Skip to Main Content

Chapter 4: 1789-1800 Inquiry Organizer

📎 Inquiry Organizer Summary of chapter objectives and resources
📖 Chapter Introductory Essay In-depth overview of significant events in the time period
🔎 Narratives Shorter essays on a dramatic story or individual
📍 Decision Points Narratives that describe a pivotal decision in history
💬 Point-Counterpoints Differing sides of an argument presented by scholars or historical figures
✒️ Primary Sources Firsthand accounts from the time period
📝 Lessons Instructions and handouts to engage students in the classroom
✏️ Unit Essay Activity Culminating essay based on AP LEQs to assess chapter objectives
Unit 2: Chapter 4 (1789-1800)
Compelling Question:How can a nation stay unified despite divisions?
Chapter Objectives:

  • Students will be able to analyze the foreign and domestic policies of the Washington and Adams administrations and evaluate the constitutional basis for those policies and the opposition to them.
  • Students will be able to describe and compare the shaping of a unified American identity across various regions, the reasons for continued regional differences, and the effects of unity or differences in responses to national issues.
Supporting Question 1: What unified the thirteen former colonies as a new nation in 1789? Resources:

  • George Washington in American ArtLesson
  • James Madison and the Bill of RightsNarrative
  • Actions of the First CongressLesson
  • The Compromise of 1790Decision Point
  • Thomas Jefferson on the Compromise of 1790Primary Source
  • George Washington, First Inaugural Address, 1789Primary Source
  • The Judiciary Act of 1789Primary Source
Supporting Question 2: What political, social and cultural issues caused internal divisions in the new nation? Resources:

  • Benjamin Franklin and the First Abolitionist PetitionsNarrative
  • Eli Whitney and the Cotton GinNarrative
  • The Founder’s Failure to End SlaveryLesson (
  • Alexander Hamilton and the National BankNarrative
  • “Strict” or “Loose”: Was the National Bank Constitutional?Point-Counterpoint
  • The National Bank DebateLesson
  • Robert Carter and ManumissionDecision Point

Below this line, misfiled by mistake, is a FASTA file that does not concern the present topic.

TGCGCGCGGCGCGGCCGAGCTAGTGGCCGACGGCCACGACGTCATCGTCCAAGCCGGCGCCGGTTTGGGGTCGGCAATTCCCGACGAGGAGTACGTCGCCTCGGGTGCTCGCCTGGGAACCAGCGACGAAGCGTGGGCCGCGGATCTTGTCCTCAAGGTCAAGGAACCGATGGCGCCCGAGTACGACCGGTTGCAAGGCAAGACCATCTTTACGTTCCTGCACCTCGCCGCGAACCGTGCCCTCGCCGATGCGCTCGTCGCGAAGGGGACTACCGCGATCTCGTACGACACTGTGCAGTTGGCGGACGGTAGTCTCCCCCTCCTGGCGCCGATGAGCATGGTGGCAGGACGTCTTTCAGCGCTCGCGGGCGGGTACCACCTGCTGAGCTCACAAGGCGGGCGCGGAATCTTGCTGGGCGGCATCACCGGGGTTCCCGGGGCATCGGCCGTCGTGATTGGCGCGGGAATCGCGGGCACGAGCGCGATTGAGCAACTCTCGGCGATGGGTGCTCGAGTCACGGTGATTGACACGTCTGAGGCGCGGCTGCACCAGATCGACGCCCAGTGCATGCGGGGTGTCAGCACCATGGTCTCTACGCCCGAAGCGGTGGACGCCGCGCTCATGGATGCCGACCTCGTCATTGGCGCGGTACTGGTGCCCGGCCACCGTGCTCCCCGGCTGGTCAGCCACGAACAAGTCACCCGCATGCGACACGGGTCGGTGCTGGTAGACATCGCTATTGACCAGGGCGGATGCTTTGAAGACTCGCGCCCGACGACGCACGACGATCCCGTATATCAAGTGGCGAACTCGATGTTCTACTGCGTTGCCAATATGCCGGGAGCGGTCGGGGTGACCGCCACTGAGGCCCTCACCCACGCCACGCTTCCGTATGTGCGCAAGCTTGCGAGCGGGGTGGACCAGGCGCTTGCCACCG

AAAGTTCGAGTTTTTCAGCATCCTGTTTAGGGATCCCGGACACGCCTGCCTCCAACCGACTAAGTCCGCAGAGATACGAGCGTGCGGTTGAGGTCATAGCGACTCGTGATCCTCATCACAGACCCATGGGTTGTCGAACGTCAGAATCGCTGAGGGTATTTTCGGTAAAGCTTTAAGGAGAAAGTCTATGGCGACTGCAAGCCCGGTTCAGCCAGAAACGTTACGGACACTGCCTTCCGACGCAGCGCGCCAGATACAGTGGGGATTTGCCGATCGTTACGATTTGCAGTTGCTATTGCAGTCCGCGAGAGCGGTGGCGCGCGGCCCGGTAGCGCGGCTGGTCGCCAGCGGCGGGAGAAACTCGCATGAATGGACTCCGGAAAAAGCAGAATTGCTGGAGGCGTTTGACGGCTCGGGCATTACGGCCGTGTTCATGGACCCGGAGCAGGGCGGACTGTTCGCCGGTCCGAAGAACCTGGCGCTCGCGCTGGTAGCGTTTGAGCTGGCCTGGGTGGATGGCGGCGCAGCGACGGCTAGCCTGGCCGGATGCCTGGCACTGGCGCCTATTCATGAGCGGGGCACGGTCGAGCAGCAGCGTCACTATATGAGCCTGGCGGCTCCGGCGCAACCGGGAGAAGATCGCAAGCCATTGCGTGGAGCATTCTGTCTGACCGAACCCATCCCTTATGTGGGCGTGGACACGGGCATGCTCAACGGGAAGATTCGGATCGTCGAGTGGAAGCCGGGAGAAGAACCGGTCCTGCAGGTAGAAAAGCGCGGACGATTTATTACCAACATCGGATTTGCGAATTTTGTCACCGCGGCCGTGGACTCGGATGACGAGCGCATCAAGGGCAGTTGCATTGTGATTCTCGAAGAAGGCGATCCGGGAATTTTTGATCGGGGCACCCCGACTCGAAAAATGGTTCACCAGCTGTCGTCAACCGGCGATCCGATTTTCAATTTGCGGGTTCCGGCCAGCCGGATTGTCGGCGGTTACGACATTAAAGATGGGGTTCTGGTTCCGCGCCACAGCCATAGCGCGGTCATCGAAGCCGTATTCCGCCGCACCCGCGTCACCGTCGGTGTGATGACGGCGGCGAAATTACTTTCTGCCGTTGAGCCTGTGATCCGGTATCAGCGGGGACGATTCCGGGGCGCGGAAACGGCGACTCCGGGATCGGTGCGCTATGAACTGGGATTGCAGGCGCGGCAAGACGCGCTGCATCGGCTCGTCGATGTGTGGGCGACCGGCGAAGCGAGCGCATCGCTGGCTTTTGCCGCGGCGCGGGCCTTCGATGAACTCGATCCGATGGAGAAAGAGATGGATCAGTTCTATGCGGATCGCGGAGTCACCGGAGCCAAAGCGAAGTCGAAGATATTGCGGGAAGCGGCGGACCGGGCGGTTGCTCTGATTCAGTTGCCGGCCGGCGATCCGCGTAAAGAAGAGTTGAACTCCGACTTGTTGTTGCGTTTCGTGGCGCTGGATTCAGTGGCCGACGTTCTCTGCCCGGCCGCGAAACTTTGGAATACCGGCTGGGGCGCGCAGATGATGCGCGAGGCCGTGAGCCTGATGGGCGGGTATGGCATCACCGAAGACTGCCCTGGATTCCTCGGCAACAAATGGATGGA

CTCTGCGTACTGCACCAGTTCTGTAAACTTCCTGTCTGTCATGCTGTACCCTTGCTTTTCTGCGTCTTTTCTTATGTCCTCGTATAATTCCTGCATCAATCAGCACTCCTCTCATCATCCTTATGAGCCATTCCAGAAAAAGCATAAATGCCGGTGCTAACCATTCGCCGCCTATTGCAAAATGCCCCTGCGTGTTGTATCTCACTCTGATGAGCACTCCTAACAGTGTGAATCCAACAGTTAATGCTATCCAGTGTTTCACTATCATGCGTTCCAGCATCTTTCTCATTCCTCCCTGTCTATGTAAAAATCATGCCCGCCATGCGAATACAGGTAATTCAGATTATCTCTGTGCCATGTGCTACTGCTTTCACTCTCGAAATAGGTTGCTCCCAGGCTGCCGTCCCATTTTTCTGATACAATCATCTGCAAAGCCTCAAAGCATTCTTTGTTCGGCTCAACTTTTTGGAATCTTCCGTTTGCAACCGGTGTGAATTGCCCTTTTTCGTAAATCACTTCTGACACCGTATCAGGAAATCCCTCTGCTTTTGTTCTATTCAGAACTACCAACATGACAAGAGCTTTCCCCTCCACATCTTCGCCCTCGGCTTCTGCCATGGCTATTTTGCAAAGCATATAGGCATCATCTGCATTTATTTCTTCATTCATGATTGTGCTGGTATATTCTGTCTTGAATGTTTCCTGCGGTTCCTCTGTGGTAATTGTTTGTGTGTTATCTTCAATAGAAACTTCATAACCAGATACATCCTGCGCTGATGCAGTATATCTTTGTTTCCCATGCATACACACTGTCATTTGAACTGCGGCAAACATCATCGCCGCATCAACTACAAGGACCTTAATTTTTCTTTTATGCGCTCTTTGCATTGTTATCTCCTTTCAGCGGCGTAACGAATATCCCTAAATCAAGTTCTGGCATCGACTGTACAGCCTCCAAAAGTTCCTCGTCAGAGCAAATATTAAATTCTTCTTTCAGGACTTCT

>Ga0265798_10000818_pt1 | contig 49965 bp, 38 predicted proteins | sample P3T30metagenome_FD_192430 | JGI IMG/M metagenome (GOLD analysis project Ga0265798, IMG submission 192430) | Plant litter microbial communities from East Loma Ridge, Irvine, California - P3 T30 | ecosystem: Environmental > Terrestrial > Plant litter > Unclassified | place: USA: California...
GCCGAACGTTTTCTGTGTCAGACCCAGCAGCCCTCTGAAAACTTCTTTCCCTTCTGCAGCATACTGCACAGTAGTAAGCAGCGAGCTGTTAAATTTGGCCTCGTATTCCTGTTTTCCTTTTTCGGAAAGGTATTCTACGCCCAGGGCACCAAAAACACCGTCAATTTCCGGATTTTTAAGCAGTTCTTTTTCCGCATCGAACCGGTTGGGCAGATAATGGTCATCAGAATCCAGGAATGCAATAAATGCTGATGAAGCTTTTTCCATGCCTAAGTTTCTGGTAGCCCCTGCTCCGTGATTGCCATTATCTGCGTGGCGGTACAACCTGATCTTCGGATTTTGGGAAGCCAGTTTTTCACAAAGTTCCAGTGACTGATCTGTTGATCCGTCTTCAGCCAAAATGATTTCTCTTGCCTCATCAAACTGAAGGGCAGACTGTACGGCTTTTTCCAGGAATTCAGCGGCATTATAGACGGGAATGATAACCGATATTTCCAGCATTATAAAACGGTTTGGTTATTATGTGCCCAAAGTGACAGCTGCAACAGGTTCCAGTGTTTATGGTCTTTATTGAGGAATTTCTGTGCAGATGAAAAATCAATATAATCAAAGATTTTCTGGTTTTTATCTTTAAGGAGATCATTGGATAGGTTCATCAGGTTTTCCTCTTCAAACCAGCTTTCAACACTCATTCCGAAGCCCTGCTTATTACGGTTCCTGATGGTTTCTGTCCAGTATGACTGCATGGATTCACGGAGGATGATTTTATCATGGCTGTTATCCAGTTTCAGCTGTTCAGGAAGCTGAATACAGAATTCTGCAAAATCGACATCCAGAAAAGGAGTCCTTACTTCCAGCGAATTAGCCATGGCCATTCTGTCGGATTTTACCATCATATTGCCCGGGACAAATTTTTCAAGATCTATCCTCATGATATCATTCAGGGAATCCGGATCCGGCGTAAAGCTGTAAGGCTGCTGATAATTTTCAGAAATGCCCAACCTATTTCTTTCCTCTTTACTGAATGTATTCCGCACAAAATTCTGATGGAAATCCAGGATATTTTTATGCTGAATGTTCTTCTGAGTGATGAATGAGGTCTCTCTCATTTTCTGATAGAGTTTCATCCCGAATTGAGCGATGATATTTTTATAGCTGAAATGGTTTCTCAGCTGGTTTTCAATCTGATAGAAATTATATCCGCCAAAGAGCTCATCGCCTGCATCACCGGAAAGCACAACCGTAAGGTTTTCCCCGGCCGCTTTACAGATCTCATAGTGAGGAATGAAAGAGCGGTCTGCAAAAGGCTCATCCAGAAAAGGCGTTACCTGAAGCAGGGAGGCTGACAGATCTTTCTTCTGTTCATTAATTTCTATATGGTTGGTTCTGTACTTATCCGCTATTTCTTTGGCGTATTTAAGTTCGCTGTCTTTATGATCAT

• Thomas Jefferson and Alexander Hamilton, Writings on the National Bank, 1785-1792Primary Source
  • Methods of Slave Resistance DBQLesson
Supporting Question 3:
How was the new nation challenged in its interactions with other nations?

  • The Global Impact of the American Revolution DBQLesson
  • George Washington and the Proclamation of NeutralityDecision Point
  • The Battle of Fallen TimbersNarrative
  • The XYZ Affair and the Quasi-War with FranceNarrative
  • The Jay TreatyNarrative
  • The Royal Proclamation of 1763 and the Treaty of New York, 1790Primary Source
  • The Jay Treaty, 1795Primary Source
  • Pinckney’s Treaty, 1796Primary Source
  • Cartoon Analysis: Property Protected—à la Françoise, 1798Primary Source
  • Cartoon Analysis: Congressional Pugilists, 1798Primary Source
Supporting Question 4: How did the Washington and Adams Administrations respond to challenges? Resources:

  • George Washington, Farewell Address, 1796Primary Source
  • The Alien and Sedition ActsNarrative
  • Kentucky and Virginia Resolutions, 1798 and 1799Primary Source
  • The Whiskey Rebellion: Unjust taxation or enforcing the rule of law?Point-Counterpoint
  • Be Washington: Whiskey RebellionLesson (
Additional Resources:

  • Chapter 4 Introductory Essay: 1789-1800
  • BRI Homework Help Video: Partisanship
  • Unit 2 Civics Connection: An Apple of Gold in a Frame of SilverLesson (
  • George Washington’s Views on SlaveryLesson (
  • Using Political Cartoons to Understand HistoryLesson (
Unit 2 Essay Activity:
How can a nation stay unified despite divisions?
Option B: Analyze the causes of the political divisions that emerged during the Washington and Adams administrations (1789-1801).

As the newly established American government convened for the first time, the various economic, social, and political interests of the American nation immediately began testing the resiliency of the new Constitution. Through this inquiry, students will evaluate primary and secondary sources to analyze how the young United States of America developed unity and a sense of national identity despite the divisions that emerged in the 1790s. Assess students’ progress in understanding the compelling question for this chapter by assigning the Unit 2 Essay Activity.

Some components of this resource may contain terminology that is no longer used because the terms are recognized to be offensive or derogatory, and some components may contain images that would be considered offensive or derogatory today. These terms and images have been retained in their original usage in order to present them accurately in their historical context for student learning, including understanding why these are not acceptable today.